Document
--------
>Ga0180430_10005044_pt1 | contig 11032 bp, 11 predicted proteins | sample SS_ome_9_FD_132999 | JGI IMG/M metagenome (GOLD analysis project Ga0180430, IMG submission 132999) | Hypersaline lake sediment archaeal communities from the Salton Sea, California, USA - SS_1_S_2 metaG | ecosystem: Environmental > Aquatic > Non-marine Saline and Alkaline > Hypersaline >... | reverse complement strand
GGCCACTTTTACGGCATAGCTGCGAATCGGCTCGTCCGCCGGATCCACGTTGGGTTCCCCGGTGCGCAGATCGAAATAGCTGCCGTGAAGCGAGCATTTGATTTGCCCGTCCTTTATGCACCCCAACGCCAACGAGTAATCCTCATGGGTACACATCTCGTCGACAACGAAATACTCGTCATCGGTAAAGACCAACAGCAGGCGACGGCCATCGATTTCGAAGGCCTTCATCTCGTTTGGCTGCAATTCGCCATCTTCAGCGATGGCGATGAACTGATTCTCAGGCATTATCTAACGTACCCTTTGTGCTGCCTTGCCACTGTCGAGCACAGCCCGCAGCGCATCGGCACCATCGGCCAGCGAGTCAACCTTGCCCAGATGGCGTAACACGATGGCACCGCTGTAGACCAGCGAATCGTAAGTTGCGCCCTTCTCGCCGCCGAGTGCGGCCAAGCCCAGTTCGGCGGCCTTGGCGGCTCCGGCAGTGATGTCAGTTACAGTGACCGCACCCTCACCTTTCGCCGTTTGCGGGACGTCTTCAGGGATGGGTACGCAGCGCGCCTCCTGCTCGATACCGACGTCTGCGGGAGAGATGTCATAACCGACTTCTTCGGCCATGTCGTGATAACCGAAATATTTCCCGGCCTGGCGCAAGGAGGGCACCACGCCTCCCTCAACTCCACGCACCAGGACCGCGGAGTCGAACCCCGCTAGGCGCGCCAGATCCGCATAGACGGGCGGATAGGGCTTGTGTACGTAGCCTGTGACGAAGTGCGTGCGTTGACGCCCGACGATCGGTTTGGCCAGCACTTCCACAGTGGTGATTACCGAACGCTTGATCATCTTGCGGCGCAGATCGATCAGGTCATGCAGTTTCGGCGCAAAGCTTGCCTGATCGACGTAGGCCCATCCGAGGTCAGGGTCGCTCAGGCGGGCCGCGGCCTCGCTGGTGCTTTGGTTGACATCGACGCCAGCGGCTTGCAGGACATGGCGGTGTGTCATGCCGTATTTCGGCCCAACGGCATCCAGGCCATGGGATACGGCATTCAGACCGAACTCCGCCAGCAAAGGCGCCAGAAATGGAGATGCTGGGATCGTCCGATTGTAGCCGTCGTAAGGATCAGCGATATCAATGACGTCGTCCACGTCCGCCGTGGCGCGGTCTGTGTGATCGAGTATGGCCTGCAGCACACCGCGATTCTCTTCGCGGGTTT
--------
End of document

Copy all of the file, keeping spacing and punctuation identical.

>Ga0180430_10005044_pt1 | contig 11032 bp, 11 predicted proteins | sample SS_ome_9_FD_132999 | JGI IMG/M metagenome (GOLD analysis project Ga0180430, IMG submission 132999) | Hypersaline lake sediment archaeal communities from the Salton Sea, California, USA - SS_1_S_2 metaG | ecosystem: Environmental > Aquatic > Non-marine Saline and Alkaline > Hypersaline >... | reverse complement strand
GGCCACTTTTACGGCATAGCTGCGAATCGGCTCGTCCGCCGGATCCACGTTGGGTTCCCCGGTGCGCAGATCGAAATAGCTGCCGTGAAGCGAGCATTTGATTTGCCCGTCCTTTATGCACCCCAACGCCAACGAGTAATCCTCATGGGTACACATCTCGTCGACAACGAAATACTCGTCATCGGTAAAGACCAACAGCAGGCGACGGCCATCGATTTCGAAGGCCTTCATCTCGTTTGGCTGCAATTCGCCATCTTCAGCGATGGCGATGAACTGATTCTCAGGCATTATCTAACGTACCCTTTGTGCTGCCTTGCCACTGTCGAGCACAGCCCGCAGCGCATCGGCACCATCGGCCAGCGAGTCAACCTTGCCCAGATGGCGTAACACGATGGCACCGCTGTAGACCAGCGAATCGTAAGTTGCGCCCTTCTCGCCGCCGAGTGCGGCCAAGCCCAGTTCGGCGGCCTTGGCGGCTCCGGCAGTGATGTCAGTTACAGTGACCGCACCCTCACCTTTCGCCGTTTGCGGGACGTCTTCAGGGATGGGTACGCAGCGCGCCTCCTGCTCGATACCGACGTCTGCGGGAGAGATGTCATAACCGACTTCTTCGGCCATGTCGTGATAACCGAAATATTTCCCGGCCTGGCGCAAGGAGGGCACCACGCCTCCCTCAACTCCACGCACCAGGACCGCGGAGTCGAACCCCGCTAGGCGCGCCAGATCCGCATAGACGGGCGGATAGGGCTTGTGTACGTAGCCTGTGACGAAGTGCGTGCGTTGACGCCCGACGATCGGTTTGGCCAGCACTTCCACAGTGGTGATTACCGAACGCTTGATCATCTTGCGGCGCAGATCGATCAGGTCATGCAGTTTCGGCGCAAAGCTTGCCTGATCGACGTAGGCCCATCCGAGGTCAGGGTCGCTCAGGCGGGCCGCGGCCTCGCTGGTGCTTTGGTTGACATCGACGCCAGCGGCTTGCAGGACATGGCGGTGTGTCATGCCGTATTTCGGCCCAACGGCATCCAGGCCATGGGATACGGCATTCAGACCGAACTCCGCCAGCAAAGGCGCCAGAAATGGAGATGCTGGGATCGTCCGATTGTAGCCGTCGTAAGGATCAGCGATATCAATGACGTCGTCCACGTCCGCCGTGGCGCGGTCTGTGTGATCGAGTATGGCCTGCAGCACACCGCGATTCTCTTCGCGGGTTT